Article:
Table of Contents
- Annual Fundraising Drive
- Hearts and Minds of The Well Project
- Brief History of The Well Project
The Well Project has had an amazing year commemorating our 20th anniversary! We have celebrated the creative ways we have addressed educational gaps; fostered community connection; expanded leadership capacity; decreased stigma; and advanced research and policy over the past two decades — all while centering and lifting up the experiences of women living with HIV.
This past year, it has been our pleasure to shine a spotlight on some of the remarkable individuals who have helped make The Well Project what it is over the past 20 years through our storytelling series, Hearts and Minds of The Well Project. Their stories are an inspiration as we continue to advance a healthier and more equitable future for women living with HIV over the next 20 years.
"I am extremely honored to have led The Well Project over the past 10 years and look forward to the progress of the organization over the next 20 years," said Krista Martel, executive director of The Well Project. "The Well Project's accomplishments over the past 20 years are extraordinary; and I am personally appreciative of the diverse community we have fostered over the last decade.
"The voices, experiences, and expertise of our staff, community advisory board, board of directors, and other stakeholders are the backbone of our work to support a community of women across the globe. It has been amazing to feature but a few of these strong, world-changing individuals during our year-long celebration."
We are thrilled to launch our 2023 annual fundraising drive as we close out our 20th anniversary celebration. Our goal is to raise $40,000 through this fundraiser by the end of 2023. With your support, we will even further deepen our commitment to women living with HIV as we look forward to the next 20 years of The Well Project. Please consider making a recurring or one-time tax-deductible donation – and remember that no gift is too small.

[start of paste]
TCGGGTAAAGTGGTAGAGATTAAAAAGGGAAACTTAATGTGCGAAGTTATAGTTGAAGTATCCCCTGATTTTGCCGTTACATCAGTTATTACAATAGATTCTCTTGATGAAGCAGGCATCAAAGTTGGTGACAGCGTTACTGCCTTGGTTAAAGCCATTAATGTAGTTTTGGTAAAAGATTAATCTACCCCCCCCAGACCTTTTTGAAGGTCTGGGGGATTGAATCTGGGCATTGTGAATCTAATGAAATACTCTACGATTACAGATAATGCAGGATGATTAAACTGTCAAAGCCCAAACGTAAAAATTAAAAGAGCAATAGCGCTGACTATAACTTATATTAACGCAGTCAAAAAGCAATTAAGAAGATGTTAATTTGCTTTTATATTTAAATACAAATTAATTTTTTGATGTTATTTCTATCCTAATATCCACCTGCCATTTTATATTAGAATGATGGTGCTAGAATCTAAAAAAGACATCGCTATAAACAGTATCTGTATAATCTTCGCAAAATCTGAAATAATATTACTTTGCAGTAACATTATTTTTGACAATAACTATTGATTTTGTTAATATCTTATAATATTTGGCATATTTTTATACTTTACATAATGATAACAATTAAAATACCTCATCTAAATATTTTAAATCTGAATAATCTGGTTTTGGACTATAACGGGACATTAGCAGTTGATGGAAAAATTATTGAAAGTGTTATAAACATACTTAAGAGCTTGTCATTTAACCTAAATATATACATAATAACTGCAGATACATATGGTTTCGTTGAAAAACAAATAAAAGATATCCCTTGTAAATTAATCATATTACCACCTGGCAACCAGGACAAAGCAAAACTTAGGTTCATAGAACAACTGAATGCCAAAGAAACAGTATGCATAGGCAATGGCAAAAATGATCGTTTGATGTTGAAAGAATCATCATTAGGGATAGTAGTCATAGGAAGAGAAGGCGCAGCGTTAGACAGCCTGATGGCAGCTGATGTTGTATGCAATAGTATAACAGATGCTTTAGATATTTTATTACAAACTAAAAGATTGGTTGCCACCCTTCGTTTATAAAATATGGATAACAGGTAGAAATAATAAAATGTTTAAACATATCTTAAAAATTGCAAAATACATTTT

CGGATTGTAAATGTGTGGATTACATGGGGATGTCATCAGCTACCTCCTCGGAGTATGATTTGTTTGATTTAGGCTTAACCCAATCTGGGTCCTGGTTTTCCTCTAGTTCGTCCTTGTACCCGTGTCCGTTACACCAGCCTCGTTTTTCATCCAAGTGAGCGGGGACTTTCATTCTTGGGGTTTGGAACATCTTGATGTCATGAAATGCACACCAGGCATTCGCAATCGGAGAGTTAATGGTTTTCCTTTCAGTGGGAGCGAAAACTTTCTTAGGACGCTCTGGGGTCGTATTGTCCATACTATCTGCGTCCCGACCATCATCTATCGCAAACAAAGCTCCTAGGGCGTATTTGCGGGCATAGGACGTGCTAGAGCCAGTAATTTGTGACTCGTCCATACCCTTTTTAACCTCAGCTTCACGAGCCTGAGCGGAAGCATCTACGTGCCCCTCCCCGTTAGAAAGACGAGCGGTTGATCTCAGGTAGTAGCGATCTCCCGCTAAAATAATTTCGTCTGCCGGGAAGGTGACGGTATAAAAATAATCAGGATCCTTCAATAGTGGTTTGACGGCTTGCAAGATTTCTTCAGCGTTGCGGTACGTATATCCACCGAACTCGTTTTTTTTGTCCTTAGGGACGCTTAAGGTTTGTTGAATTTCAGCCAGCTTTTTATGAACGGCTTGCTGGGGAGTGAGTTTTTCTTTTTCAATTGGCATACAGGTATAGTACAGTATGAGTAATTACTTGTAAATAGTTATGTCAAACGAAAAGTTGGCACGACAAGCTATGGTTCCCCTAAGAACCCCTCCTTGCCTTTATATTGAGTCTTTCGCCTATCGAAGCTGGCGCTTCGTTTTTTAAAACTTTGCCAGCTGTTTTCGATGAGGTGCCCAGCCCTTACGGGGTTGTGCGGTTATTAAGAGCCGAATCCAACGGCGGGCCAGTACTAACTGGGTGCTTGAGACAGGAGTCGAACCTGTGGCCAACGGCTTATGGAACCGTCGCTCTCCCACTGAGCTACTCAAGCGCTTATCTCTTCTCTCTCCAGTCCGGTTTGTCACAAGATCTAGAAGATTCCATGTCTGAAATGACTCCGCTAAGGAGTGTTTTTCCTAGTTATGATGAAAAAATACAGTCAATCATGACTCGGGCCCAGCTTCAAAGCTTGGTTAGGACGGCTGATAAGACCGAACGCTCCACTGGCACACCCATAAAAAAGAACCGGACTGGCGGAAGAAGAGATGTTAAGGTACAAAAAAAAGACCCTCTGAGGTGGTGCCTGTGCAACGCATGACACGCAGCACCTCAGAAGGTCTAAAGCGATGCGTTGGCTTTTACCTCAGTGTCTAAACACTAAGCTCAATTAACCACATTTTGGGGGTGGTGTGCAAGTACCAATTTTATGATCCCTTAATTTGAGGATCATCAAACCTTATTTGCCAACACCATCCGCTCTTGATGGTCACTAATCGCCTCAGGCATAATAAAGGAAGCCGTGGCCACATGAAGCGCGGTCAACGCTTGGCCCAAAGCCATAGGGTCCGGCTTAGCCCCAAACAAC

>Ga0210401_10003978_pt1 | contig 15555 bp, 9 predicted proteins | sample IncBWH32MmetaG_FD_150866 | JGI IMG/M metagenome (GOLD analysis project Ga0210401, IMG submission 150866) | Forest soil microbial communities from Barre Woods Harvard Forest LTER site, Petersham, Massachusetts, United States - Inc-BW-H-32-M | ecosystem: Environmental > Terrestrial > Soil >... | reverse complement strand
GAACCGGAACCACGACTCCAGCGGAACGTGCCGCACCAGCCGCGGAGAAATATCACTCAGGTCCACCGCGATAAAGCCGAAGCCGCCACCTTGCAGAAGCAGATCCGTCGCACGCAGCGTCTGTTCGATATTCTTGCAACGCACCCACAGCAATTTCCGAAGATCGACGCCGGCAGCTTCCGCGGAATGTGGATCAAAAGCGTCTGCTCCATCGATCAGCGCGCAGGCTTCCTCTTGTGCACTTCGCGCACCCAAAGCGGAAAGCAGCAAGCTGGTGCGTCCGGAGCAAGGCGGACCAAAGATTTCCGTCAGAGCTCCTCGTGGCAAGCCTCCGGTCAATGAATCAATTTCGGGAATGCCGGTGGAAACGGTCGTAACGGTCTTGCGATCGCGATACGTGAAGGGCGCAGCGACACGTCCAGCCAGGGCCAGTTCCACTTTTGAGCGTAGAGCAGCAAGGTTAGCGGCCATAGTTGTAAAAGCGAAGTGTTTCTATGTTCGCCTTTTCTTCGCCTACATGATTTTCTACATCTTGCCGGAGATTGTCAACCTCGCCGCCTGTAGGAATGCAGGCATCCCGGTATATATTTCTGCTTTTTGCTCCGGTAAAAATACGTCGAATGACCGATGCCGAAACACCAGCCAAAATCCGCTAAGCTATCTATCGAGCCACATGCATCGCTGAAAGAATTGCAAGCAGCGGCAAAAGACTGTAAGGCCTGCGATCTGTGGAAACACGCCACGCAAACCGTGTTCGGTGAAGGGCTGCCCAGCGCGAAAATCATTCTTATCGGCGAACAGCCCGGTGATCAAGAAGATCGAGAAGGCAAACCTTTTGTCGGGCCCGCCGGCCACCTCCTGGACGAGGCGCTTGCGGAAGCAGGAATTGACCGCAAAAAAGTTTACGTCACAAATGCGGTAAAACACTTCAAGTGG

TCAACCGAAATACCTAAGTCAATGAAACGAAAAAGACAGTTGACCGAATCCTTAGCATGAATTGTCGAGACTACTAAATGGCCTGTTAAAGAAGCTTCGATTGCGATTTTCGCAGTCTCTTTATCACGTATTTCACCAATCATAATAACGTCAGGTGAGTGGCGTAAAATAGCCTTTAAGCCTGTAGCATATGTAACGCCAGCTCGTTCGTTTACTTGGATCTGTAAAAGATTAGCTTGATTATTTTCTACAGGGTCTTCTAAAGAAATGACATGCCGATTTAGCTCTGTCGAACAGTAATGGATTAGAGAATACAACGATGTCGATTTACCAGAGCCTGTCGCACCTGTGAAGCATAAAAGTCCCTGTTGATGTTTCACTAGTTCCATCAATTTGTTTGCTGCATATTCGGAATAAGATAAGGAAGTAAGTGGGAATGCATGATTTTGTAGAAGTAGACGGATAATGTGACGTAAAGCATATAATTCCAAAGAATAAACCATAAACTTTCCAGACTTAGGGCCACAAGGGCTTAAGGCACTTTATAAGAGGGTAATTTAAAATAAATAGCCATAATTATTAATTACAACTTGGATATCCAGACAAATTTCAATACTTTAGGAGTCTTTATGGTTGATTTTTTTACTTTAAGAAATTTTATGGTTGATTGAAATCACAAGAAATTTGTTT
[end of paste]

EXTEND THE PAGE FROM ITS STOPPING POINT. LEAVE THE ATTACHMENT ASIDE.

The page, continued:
Hearts and Minds of The Well Project is a storytelling project featuring the voices of more than a dozen extraordinary individuals who have been instrumental over the past 20 years in making The Well Project the organization it is today. Through candid interviews complemented with stunning portraiture, the series chronicles key moments in the development of The Well Project and the women’s HIV movement – providing a unique background into the lives and motivation of some key stakeholders in our organization’s community. These stories, released monthly from November 2022 through November 2023, highlight the diversity of connections to The Well Project’s work.
"The Well Project is part of my soul and my heart. The Well Project helps me to live and to be independent. They've given me opportunities. They have helped me to be that vehicle and that vessel to help humanity – not only with HIV, but all the issues that we as women go through." – Maria Mejia
The Well Project was founded by Dawn Averitt and her brother, Richard Averitt, in 2002. Dawn was diagnosed with HIV in 1988 at age 19 and has since become one of the nation's most prominent HIV treatment advocates. The Well Project was conceived to address the staggering gap in information designed for women living with and vulnerable to HIV. Our work has evolved to focus on increasing HIV awareness, advancing research for women and HIV, promoting better standards of care, educating women on how to manage their HIV, improving inclusion of women in clinical trials of new HIV treatments, building community, and expanding leadership capacity among women living with HIV.